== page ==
In famine-stricken Ethiopia, a Saudi company leases land to grow and export rice
By Public Radio International
Famine has swept through much of Ethiopia in the past year, but a new project will see a Saudi Arabian country convert one of the most fertile areas to produce rice for export. The idea is it’s better to have people employed and making money.
Gambella in western Ethiopia is one of the most fertile places in the mostly drought- and famine-stricken Eastern Africa country, with thick forests, scorching heat and abundant rains.
But now Gambella, home to five rivers and a National Park, is also home to large-scale agricultural investments. A Saudi billionaire has leased 25,000 acres from the Ethiopian government to grow rice and this summer planted its first commercial crop. The company, Saudi Star, plans to expand that to nearly 500,000 acres within 10 years.
Saudi Star plans to add hundreds of miles of irrigation canals and pipes to bring water from the Alwero Dam to its thirsty rice crop. Ethiopians don’t typically grow or eat rice, so most of the crop will be exported to the Middle East. But Muhammad Manzoor Khan, a Pakistani consultant for Saudi Star, said the rice will still help Ethiopia feed its people.
“This kind of project can really bring a revolution in food production as well as uplifting the social conditions of the people around,” Khan said, standing in front of rice paddies.
Ethiopia is a fast-developing nation, but it’s struggling with severe drought and skyrocketing food prices. The Ethiopian government estimates 4.5 million people in the country need emergency food aid.
In the past few years, Ethiopia has developed a comprehensive agricultural plan that relies on foreign investment, and much-needed foreign currency to move forward.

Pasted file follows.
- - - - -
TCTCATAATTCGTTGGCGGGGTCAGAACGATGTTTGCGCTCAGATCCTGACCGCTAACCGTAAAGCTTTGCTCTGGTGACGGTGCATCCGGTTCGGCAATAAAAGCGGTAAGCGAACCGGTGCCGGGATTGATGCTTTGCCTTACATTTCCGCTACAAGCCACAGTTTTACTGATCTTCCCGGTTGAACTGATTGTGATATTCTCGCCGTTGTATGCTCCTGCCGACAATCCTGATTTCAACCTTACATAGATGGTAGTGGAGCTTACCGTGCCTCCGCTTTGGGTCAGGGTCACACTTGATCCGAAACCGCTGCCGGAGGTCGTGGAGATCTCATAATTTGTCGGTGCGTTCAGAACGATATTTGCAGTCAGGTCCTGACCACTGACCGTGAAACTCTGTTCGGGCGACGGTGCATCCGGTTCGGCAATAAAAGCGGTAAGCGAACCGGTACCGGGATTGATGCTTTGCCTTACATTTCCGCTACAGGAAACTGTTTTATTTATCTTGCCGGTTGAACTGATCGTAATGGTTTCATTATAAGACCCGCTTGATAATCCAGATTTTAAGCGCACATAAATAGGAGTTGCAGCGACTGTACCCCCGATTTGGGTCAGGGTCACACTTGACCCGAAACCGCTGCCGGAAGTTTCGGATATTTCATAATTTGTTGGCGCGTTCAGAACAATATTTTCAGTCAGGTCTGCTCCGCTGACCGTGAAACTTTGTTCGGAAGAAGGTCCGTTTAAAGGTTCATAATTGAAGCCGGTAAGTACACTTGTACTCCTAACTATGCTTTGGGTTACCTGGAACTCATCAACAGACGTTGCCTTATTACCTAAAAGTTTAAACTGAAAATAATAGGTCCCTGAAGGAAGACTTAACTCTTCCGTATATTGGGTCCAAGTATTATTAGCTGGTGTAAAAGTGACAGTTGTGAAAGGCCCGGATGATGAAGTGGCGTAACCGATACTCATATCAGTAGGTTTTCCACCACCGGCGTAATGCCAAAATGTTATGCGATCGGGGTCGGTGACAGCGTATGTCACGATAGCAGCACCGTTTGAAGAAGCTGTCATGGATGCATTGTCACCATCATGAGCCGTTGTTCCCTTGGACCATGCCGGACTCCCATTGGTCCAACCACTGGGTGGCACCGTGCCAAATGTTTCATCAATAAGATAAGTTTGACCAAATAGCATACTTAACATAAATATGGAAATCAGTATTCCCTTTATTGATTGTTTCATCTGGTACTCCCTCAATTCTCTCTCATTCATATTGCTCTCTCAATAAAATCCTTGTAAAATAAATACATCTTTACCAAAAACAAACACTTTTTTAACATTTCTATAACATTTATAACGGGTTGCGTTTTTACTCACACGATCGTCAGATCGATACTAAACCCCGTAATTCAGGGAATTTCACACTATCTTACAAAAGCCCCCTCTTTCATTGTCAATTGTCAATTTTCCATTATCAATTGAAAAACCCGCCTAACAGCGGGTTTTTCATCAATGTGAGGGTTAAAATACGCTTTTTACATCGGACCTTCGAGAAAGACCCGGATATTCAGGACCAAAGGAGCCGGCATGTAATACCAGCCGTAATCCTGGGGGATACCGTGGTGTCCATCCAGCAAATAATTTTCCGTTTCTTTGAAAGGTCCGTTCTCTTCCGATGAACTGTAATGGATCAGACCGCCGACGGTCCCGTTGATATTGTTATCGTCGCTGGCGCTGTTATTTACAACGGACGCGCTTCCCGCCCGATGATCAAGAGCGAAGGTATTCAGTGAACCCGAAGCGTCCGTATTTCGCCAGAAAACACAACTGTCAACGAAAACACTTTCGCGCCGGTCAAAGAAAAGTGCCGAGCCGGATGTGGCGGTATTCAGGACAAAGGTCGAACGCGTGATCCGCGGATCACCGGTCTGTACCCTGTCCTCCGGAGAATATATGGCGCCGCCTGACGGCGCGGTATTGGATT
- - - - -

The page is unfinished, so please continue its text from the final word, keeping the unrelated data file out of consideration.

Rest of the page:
Saudi Star predicts its massive rice project will generate $1 billion in revenue for Ethiopia and create tens of thousands of jobs. The Ministry of Agriculture’s Esayas Kebede said that means increased food security for Ethiopians – if people have jobs they can buy food, even if there is a drought.
“If you increase the purchasing power of the people, the people can easily get their own food by their own cash,” Kebede said.
But many of the local Anuak tribe say the rice farm is not providing jobs for their people. They worry the rice will dry up the water they rely on for their own farming and fishing. And they say, after years of hostility from the government, they are now being forced off their land to make way for investors.
One local woman from the Anuak tribe said the government told them they’re moving them to a better place where they can get government assistance.
“There are no farms here and no food. Now we’re living like refugees in our own country,” she said.
The Ethiopian government admits it moved people from rural settlements to villages, but not because of the Saudi Star project, they say. Kebede said it was to provide them with better services and aid. According to Human Rights Watch, however, many of Anuak are being relocated to parts of Gambella that already have insufficient food for the local population.
“This large scale investment program has nothing to do with food security concerns in the country,” said Desalegn Rahmeto, a senior research fellow at the Forum for Social Studies in Addis Ababa. “If you export all the food items and earn foreign currency, but people in the communities don’t have access to food, that is counter productive. And this is happening, this is not hypothetical situation, this is actually happening.”
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